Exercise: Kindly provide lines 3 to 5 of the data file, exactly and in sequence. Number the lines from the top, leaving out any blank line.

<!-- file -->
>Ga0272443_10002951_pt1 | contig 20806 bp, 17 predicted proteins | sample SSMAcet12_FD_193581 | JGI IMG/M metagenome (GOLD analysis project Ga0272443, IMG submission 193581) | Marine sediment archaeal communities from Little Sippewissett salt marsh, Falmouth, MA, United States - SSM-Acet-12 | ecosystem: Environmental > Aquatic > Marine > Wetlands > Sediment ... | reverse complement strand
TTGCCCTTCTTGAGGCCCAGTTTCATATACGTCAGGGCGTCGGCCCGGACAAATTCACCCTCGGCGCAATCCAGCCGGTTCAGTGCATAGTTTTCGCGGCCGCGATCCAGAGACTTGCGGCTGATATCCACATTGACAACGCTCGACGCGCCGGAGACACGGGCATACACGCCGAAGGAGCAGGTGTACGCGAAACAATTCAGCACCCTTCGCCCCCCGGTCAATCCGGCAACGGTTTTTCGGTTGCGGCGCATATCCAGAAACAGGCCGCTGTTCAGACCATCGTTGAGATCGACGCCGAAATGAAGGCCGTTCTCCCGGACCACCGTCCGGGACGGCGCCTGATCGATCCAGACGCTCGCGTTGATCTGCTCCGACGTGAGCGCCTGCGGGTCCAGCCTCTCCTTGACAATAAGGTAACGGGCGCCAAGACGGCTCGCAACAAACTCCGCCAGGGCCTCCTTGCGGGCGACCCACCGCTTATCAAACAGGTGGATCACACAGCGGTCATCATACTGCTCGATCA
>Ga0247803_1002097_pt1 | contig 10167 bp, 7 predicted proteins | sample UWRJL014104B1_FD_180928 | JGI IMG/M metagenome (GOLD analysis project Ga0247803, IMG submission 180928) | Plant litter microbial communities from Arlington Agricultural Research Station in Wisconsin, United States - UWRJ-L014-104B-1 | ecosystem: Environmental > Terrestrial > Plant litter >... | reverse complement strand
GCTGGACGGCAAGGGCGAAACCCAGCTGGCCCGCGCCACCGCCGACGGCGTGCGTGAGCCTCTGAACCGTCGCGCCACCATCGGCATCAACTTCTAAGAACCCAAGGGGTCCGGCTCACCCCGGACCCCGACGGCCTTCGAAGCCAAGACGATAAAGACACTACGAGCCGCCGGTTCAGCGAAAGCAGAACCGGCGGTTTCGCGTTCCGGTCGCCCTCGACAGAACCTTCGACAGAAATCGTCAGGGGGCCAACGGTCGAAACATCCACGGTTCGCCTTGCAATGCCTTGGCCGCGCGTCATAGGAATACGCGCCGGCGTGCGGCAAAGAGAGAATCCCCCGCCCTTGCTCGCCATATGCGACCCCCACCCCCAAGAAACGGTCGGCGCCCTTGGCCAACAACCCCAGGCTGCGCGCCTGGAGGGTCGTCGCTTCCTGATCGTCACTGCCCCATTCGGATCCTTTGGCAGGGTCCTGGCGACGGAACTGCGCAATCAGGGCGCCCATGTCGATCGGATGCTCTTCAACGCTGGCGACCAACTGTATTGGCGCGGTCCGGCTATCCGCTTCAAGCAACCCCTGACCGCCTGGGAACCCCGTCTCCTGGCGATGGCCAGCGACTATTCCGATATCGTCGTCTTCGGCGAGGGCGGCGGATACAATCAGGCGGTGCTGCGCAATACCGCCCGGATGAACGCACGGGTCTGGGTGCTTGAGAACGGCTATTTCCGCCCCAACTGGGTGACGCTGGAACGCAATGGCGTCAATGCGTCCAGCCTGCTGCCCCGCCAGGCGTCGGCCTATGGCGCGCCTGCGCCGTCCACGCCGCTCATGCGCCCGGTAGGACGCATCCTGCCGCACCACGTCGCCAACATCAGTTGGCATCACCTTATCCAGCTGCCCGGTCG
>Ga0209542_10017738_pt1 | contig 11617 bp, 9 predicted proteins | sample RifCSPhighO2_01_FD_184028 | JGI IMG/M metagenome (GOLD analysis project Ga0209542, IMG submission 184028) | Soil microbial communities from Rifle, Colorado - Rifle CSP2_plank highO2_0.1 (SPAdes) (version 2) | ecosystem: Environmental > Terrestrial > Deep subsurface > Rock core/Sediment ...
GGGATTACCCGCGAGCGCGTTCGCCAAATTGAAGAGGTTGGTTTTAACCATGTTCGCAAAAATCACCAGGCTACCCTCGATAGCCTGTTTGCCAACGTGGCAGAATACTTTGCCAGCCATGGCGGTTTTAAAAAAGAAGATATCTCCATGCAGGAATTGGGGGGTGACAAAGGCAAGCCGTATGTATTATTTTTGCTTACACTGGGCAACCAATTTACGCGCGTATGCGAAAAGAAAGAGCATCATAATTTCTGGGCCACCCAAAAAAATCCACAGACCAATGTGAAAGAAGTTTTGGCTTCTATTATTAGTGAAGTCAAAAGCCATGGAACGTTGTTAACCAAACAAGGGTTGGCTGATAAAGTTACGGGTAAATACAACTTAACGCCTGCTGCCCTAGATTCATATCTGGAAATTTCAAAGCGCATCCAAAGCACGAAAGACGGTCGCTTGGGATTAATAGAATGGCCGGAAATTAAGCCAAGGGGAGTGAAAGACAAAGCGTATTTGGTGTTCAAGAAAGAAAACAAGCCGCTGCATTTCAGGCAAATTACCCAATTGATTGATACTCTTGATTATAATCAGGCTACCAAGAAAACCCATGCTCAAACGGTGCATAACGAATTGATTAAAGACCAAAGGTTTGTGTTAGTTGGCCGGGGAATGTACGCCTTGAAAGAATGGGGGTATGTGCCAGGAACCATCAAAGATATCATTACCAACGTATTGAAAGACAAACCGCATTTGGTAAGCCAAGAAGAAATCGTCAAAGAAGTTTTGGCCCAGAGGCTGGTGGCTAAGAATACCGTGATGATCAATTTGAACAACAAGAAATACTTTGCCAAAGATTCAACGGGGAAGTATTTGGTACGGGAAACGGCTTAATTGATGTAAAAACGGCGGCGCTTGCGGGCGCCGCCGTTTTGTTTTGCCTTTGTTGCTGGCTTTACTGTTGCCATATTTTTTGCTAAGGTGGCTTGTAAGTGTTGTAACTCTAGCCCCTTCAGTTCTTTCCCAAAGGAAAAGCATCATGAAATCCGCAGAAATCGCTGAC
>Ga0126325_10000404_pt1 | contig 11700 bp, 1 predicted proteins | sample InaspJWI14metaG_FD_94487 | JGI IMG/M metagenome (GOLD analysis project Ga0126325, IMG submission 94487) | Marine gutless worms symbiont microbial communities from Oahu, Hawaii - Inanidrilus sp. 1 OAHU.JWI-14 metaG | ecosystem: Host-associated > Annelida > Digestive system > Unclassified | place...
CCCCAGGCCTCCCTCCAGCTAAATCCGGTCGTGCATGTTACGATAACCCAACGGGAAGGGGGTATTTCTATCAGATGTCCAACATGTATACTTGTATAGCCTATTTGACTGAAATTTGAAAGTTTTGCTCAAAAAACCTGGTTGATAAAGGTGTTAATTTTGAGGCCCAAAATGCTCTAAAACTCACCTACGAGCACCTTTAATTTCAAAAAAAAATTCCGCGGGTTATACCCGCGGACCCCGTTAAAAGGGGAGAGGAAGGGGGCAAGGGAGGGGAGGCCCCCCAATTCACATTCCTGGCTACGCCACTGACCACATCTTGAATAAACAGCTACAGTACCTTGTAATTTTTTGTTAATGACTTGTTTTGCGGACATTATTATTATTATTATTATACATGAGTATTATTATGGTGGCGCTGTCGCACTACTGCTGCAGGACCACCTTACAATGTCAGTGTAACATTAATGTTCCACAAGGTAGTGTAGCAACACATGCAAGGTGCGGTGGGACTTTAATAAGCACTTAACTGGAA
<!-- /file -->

>Ga0247803_1002097_pt1 | contig 10167 bp, 7 predicted proteins | sample UWRJL014104B1_FD_180928 | JGI IMG/M metagenome (GOLD analysis project Ga0247803, IMG submission 180928) | Plant litter microbial communities from Arlington Agricultural Research Station in Wisconsin, United States - UWRJ-L014-104B-1 | ecosystem: Environmental > Terrestrial > Plant litter >... | reverse complement strand
GCTGGACGGCAAGGGCGAAACCCAGCTGGCCCGCGCCACCGCCGACGGCGTGCGTGAGCCTCTGAACCGTCGCGCCACCATCGGCATCAACTTCTAAGAACCCAAGGGGTCCGGCTCACCCCGGACCCCGACGGCCTTCGAAGCCAAGACGATAAAGACACTACGAGCCGCCGGTTCAGCGAAAGCAGAACCGGCGGTTTCGCGTTCCGGTCGCCCTCGACAGAACCTTCGACAGAAATCGTCAGGGGGCCAACGGTCGAAACATCCACGGTTCGCCTTGCAATGCCTTGGCCGCGCGTCATAGGAATACGCGCCGGCGTGCGGCAAAGAGAGAATCCCCCGCCCTTGCTCGCCATATGCGACCCCCACCCCCAAGAAACGGTCGGCGCCCTTGGCCAACAACCCCAGGCTGCGCGCCTGGAGGGTCGTCGCTTCCTGATCGTCACTGCCCCATTCGGATCCTTTGGCAGGGTCCTGGCGACGGAACTGCGCAATCAGGGCGCCCATGTCGATCGGATGCTCTTCAACGCTGGCGACCAACTGTATTGGCGCGGTCCGGCTATCCGCTTCAAGCAACCCCTGACCGCCTGGGAACCCCGTCTCCTGGCGATGGCCAGCGACTATTCCGATATCGTCGTCTTCGGCGAGGGCGGCGGATACAATCAGGCGGTGCTGCGCAATACCGCCCGGATGAACGCACGGGTCTGGGTGCTTGAGAACGGCTATTTCCGCCCCAACTGGGTGACGCTGGAACGCAATGGCGTCAATGCGTCCAGCCTGCTGCCCCGCCAGGCGTCGGCCTATGGCGCGCCTGCGCCGTCCACGCCGCTCATGCGCCCGGTAGGACGCATCCTGCCGCACCACGTCGCCAACATCAGTTGGCATCACCTTATCCAGCTGCCCGGTCG
>Ga0209542_10017738_pt1 | contig 11617 bp, 9 predicted proteins | sample RifCSPhighO2_01_FD_184028 | JGI IMG/M metagenome (GOLD analysis project Ga0209542, IMG submission 184028) | Soil microbial communities from Rifle, Colorado - Rifle CSP2_plank highO2_0.1 (SPAdes) (version 2) | ecosystem: Environmental > Terrestrial > Deep subsurface > Rock core/Sediment ...